In Bayesian analysis, one uses known information (the priors) to estimate the likelihood of other events (the posteriors). Bayesian math is straightforward, but it’s also unintuitive. For one thing, it’s easy to mix up the prior and the posterior. Consider someone who thinks their spouse is having an affair when they “stay late at the office,” reasoning that people who have affairs frequently use that excuse. But that’s backwards, because they’re estimating the likelihood of staying late at the office, assuming an affair. But the “known” information is that they’re staying late, so the correct formulation is to estimate the probability of an affair, knowing that they’re staying late. Those two probabilities may be very different.
To further illustrate the unintuitiveness of estimating probabilities, consider another example. I’ve developed a nearly foolproof test to detect hipsters: I fire some gamma rays at a person and read the radiation signature (it’s the same technology NASA uses to identify dead pulsars in deep space; it actually determines whether they are infected with Hipsterichia coli bacteria). The prototype version of my device self-destructed when I tried to take a reading on some knob riding a pennyfarthing…
But the new version is stable. Assume that 1 in 1000 people are hipsters (the “base rate”), and my test comes back positive 99% of the time when the person is a hipster and has a false positive rate of 1%. Tragically, my nearly-foolproof test reveals that you are, in fact, a hipster. “I’m sorry,” I say, mustering as much sympathy as I can—“the test doesn’t lie.” You break out in a cold sweat, heart racing. “But I hate hipsters…how can this have happened?” I nod sympathetically. “Yes, that’s often the first sign…”
Knowing you tested positive, what’s the actual likelihood you’re a hipster? In a hypothetical population of 100,000 people, we’d expect 100 to be afflicted, and if we tested the entire population, then 99 of those 100 should be correctly identified as hipsters. With a false positive rate of 1%, then 999 (1% of the remaining 99,900) will test positive. So, that’s a problem: 1098 positive tests, and only 99 (~9%) are from actual hipsters. If all we know is that you tested positive, you still only have a 9% chance of actually being a hipster (if the base rate of hipsterism were 1/100 instead of 1/1000, a positive result would be accurate 50% of the time).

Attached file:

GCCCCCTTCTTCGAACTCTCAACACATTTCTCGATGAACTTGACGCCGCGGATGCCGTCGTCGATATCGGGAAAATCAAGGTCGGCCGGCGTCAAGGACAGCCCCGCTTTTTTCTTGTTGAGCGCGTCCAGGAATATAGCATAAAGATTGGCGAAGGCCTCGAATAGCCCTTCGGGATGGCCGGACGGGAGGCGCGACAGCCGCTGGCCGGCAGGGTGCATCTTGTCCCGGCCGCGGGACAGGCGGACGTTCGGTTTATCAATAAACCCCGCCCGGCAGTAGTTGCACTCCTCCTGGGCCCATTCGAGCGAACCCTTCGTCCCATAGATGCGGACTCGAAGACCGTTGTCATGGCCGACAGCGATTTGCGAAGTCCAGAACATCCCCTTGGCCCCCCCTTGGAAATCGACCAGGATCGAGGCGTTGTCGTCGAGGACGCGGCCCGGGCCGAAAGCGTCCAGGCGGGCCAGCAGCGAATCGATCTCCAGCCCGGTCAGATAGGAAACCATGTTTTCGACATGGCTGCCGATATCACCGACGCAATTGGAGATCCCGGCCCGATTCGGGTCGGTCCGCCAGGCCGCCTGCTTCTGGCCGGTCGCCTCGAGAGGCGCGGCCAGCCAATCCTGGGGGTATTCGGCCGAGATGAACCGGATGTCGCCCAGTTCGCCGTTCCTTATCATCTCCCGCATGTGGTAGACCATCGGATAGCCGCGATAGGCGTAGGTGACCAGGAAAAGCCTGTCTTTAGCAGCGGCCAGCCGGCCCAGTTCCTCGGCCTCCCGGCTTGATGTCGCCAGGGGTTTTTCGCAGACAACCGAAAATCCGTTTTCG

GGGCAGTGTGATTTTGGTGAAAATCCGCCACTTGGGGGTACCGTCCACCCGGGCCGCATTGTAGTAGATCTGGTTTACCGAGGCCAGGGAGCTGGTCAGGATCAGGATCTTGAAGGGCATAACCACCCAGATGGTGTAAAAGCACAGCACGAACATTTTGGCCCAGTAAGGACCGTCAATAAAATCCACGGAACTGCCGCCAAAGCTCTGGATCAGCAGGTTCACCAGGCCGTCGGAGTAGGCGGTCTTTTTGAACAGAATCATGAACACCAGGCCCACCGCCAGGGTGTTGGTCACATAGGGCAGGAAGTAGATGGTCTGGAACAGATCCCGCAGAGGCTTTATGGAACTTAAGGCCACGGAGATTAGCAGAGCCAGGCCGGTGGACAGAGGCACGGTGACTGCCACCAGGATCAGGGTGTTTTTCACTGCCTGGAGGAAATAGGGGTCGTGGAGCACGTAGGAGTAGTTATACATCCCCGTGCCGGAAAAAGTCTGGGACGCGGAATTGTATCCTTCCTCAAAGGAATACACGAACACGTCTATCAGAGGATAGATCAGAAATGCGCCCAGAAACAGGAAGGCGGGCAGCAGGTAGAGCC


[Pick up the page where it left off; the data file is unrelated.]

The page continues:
Back to the drawing board for me. Maybe if I use even more gamma rays…
Earlier, I mentioned that part of humans’ problem with Bayesian estimation is that it’s easy to mix up what you know and what you’re estimating. The base rate problem can be similar: we know the test is positive and we want to know the likelihood of infection (i.e., 9%). But the converse formulation is just so enticing: what’s the likelihood of a positive test given an infection (i.e., 99%)? In a way, it’s like we can be probabilistically dyslexic.
I’m not sure knowledge and training help that much. I’ve seen variants on the “base rate” problem a dozen times, but I don’t find myself making better estimates so much as I just account for bad intuitions and scale my estimate back. And even people who should know these things sometimes miss out: Mlodinow discusses receiving an HIV diagnosis from his doctor, and being told the test was 99% accurate (even though the false positive rate was huge). Famously, studies of the base rate problem show that even doctors and statisticians often screw it up.
With low base rates, false positives can outnumber correct positives by orders of magnitude, even for tests that seem sensitive. It’s a major reason we don’t, and shouldn’t, blanket test for rare diseases, even if early detection is important (it’s also why airport security measures are largely misguided—what’s the base rate on terrorism?). But this also clarifies why “risk factors” are so important, because they add to known information: a positive result means a lot more when it’s combined with risk factors (beard, flannel shirt, silly glasses…).
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Despite their contributions to mathematics, the ancient Greeks never had a theory of probability. They gambled, though, tossing a sort of proto-dice called astrogali (made from heel bones). One argument for why they never developed theories of probability, despite their other mathematical chops, is that they believed in divine will—probability being of little interest if all events are in control of the divine. I’m curious whether the dice mattered. Astrogali were strangely shaped and not equally likely to land on each side; perhaps those unequal weightings made random effects harder to see.
Either way, it took more than a millennium of dice rolling before the first true study of probability was published in the 1600s (about the same time as calculus was discovered, that seems weird, right?). Not surprisingly, gambling spurred that innovation: the first study came from trying to determine how to split the pot on an interrupted game. Despite not knowing the laws of probability and statistics, both casinos and insurance companies existed and were presumably profitable for decades beforehand, which is pretty impressive. Have you seen a craps table?